1. Let's dispense with the obvious: Jack and Jill is a vehicle for Adam Sandler, who plays both titular roles. The concept that Sandler is playing his own twin sister is, of course, the hook here to draw audiences, as well it should be: Sandler is one of our most under-appreciated performers, comedic or otherwise, and it's been obvious since his debut as the lead in Billy Madison, where he actually made you feel his transformation from lazy, spoiled hotel-empire heir into energetic scholar who finally realizes the importance of actually believing in something. But Jack and Jill is about much more than a talented thespian at the height of his powers. It's a meditation on identity.
2. The film opens with LA ad executive Jack Sadelstein dreading the arrival of his twin sister Jill for her annual Thanksgiving visit. While the pair were once quite close, Jack now finds Jill difficult to take. Once Jill shows up, hijinks, as is their wont, ensue. There is a series of crude if effective gags, and the humor is on the level that one generally expects from a Sandler film. But this time the comedy is more subversive. One gets the sense that Sandler and director Dennis Dugan are using farce to mask the more serious points they want to get across about who we are and how we define ourselves in a stark and uncaring world.
3. The fact that Jack and Jill are twins speaks directly to the dualities inherent in all of us. Sandler and Dugan want us to consider who we are on the most basic existential level, what we show and what we hide as we make our way through life. The very traits that Jack finds so irksome in Jill are, of course, extensions of his own nature, jagged reminders of what he's repressed as he has chased success in his chosen field and attempted to create the perfect family life. (In an interesting bit of casting, Katie Holmes, whose own domestic relationship has been the subject of much analysis concerning public face v. private motivation, plays his wife.)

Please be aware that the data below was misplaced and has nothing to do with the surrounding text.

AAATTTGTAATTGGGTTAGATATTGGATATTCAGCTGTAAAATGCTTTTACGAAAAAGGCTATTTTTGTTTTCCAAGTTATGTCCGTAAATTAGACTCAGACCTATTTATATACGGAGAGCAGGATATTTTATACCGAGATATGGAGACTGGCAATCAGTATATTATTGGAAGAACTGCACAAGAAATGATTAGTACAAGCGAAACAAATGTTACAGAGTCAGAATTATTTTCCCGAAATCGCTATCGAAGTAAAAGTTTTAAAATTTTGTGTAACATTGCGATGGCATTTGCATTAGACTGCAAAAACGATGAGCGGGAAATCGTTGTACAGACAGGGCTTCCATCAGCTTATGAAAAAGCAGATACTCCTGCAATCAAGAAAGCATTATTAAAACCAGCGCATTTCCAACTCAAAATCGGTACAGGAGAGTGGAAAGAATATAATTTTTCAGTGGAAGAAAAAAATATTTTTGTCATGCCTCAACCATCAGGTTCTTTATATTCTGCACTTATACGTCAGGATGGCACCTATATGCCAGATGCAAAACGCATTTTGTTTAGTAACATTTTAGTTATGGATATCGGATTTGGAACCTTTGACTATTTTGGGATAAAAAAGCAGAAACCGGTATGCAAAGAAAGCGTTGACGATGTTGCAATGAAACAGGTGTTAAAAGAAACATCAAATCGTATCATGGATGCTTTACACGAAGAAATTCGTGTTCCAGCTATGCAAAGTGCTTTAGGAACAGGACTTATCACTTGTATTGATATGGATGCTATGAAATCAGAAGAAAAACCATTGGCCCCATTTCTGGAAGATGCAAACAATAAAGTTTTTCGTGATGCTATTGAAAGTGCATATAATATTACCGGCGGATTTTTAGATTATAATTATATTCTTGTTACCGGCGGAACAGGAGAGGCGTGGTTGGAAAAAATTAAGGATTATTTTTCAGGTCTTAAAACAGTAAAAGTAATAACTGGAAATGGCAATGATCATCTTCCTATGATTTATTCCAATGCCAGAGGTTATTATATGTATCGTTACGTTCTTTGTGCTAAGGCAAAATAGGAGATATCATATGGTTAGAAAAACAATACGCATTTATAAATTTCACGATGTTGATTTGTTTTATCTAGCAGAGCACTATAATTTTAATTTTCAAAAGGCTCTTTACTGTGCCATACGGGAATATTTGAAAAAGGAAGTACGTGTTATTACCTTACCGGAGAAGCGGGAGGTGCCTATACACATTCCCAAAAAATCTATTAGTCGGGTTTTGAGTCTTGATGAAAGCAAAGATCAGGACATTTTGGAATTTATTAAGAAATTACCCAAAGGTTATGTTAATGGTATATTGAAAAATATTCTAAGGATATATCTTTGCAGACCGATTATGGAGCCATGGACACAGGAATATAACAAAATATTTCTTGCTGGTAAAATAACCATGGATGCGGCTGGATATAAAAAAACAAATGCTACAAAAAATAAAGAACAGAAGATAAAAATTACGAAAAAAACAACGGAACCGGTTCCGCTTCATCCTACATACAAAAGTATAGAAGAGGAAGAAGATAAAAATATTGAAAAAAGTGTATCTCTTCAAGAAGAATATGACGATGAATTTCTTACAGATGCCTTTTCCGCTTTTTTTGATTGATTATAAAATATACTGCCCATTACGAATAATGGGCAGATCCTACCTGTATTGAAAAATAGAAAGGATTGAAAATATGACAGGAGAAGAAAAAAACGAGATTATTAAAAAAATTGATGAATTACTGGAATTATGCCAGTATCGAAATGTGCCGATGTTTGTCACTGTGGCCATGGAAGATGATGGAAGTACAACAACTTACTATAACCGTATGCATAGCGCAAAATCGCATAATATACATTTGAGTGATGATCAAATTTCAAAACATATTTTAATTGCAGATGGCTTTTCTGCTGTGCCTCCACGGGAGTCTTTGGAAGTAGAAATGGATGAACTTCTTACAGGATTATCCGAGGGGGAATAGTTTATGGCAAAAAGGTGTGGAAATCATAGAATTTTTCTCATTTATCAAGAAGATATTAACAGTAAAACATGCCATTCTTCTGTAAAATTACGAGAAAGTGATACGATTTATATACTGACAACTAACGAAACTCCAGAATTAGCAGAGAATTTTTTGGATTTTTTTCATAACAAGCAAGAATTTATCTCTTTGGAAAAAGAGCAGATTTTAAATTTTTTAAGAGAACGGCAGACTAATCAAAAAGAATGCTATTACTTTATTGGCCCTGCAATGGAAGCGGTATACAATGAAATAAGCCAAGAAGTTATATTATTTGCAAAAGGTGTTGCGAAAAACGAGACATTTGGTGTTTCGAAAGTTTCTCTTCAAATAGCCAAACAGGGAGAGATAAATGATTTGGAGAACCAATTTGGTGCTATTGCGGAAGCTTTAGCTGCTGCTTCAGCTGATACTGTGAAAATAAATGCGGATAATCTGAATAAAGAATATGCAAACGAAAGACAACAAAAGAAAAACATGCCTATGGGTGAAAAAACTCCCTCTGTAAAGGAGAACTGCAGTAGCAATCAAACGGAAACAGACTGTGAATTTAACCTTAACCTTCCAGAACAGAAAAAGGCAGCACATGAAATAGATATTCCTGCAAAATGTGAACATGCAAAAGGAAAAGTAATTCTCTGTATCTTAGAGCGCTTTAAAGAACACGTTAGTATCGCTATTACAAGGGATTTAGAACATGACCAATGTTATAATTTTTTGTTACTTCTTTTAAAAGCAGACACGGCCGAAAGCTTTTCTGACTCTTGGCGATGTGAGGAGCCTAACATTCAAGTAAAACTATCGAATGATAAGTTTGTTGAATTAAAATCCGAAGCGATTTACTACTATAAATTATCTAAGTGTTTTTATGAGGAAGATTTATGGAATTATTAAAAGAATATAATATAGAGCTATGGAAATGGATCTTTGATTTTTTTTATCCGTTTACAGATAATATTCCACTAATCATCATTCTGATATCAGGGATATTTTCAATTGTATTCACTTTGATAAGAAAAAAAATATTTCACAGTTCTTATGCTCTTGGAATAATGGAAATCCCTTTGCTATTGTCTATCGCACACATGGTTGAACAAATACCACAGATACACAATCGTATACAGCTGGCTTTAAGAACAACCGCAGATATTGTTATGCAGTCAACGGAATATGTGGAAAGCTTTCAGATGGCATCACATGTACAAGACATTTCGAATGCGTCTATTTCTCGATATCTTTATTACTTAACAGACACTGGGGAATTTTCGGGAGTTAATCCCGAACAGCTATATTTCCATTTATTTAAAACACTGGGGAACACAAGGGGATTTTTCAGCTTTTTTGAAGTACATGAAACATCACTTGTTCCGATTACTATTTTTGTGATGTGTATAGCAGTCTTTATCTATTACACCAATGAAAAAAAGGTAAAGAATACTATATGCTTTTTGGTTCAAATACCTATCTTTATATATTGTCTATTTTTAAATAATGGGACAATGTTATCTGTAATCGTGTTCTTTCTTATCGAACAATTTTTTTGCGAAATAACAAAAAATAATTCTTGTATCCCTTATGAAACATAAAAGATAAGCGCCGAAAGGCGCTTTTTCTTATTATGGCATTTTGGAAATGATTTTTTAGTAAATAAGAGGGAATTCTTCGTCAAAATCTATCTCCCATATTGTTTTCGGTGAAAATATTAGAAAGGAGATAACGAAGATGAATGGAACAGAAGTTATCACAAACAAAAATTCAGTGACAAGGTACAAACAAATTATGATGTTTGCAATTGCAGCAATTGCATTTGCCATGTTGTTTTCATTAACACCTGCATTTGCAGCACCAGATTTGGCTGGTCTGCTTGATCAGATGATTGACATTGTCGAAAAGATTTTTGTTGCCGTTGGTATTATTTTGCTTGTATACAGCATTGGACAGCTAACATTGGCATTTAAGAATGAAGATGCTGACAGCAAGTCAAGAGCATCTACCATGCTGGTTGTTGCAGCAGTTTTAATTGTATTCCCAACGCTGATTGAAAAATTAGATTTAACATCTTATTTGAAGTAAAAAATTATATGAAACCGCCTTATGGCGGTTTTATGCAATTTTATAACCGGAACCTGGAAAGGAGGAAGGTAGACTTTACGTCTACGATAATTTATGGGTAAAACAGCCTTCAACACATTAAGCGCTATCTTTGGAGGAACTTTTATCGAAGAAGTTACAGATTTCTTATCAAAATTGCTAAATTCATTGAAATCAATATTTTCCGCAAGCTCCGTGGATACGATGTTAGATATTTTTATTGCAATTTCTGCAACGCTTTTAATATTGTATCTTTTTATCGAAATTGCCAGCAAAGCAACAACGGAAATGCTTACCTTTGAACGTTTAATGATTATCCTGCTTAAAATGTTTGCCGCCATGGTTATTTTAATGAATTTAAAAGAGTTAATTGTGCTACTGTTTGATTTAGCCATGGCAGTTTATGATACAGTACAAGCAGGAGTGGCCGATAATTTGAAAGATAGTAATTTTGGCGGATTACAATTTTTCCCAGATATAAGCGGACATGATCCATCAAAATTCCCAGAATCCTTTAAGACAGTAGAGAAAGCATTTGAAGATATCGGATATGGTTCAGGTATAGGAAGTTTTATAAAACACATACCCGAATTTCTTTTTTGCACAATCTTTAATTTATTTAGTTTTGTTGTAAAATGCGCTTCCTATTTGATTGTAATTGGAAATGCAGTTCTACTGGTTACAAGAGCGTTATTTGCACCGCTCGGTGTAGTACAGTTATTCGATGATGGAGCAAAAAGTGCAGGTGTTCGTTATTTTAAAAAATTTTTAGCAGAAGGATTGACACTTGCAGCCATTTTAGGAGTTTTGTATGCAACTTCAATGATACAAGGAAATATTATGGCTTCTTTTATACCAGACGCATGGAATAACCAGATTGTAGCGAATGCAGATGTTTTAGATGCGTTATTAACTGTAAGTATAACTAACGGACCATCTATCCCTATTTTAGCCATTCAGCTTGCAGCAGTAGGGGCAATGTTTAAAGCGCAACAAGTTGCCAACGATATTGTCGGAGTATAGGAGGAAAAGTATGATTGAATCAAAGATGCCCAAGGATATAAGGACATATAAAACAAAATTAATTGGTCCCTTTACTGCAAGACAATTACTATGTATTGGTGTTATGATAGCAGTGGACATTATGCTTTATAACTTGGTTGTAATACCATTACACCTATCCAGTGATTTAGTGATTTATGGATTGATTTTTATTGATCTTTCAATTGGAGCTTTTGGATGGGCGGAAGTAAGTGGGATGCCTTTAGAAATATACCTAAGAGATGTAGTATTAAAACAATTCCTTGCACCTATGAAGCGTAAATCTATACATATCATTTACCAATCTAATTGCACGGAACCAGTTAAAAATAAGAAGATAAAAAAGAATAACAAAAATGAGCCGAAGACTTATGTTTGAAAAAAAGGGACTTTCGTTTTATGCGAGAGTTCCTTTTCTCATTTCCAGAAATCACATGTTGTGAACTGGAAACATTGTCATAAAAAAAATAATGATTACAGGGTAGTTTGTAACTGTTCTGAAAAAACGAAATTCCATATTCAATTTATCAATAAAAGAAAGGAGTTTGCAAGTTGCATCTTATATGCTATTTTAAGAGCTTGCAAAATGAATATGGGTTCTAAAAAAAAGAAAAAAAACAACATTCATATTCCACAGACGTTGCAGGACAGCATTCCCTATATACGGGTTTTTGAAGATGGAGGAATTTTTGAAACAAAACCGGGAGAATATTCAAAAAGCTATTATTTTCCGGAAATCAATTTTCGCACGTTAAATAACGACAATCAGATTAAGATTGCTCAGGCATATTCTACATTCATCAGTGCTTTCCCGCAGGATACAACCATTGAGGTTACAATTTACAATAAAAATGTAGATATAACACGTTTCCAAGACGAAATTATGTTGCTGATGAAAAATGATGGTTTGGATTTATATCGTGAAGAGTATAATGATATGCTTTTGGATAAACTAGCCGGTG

4. Even more transgressively, Jack and Jill are twins of different genders. What Sandler and Dugan are doing here is, to my mind, the most audacious attempt to encourage discussion about the fluidity of sexual classification in a major studio comedy since 2000's challenging—if worryingly heteronormative—What Women Want. In an era where the dominance of the patriarchy is widely assumed to be in its twilight, Jill, and her contentious relationship with Jack, represents the anxieties many men are feeling when they think about the future. The fact that much is made of Jill's unattractiveness is a knowing nod of the part of the producers to the barely concealed disgust with which men are confronting their increasing lack of relevance.
5. To make matters even more complex, Sandler and Dugan have convinced Al Pacino to portray Al Pacino, or at least a cinematic version of Al Pacino. The sheer genius of this exploration of mimesis in a film that is already concerned with the concept of individuality may be the movie's most triumphant stroke: To have an actor who is so frequently accused of playing himself actually playing himself as an addled version of Al Pacino—one who falls for the feminine side of the lead character's struggle in duality—could easily have been a step too far, but the depth of thought that Sandler's creative team has put into the whole project makes the whole thing work on an entirely new plane of personal exploration.
6. Also there is a cameo by Johnny Depp. You should totally see this movie.
Jack and Jill, directed by Dennis Dugan, opens tomorrow. The running time is 90 minutes.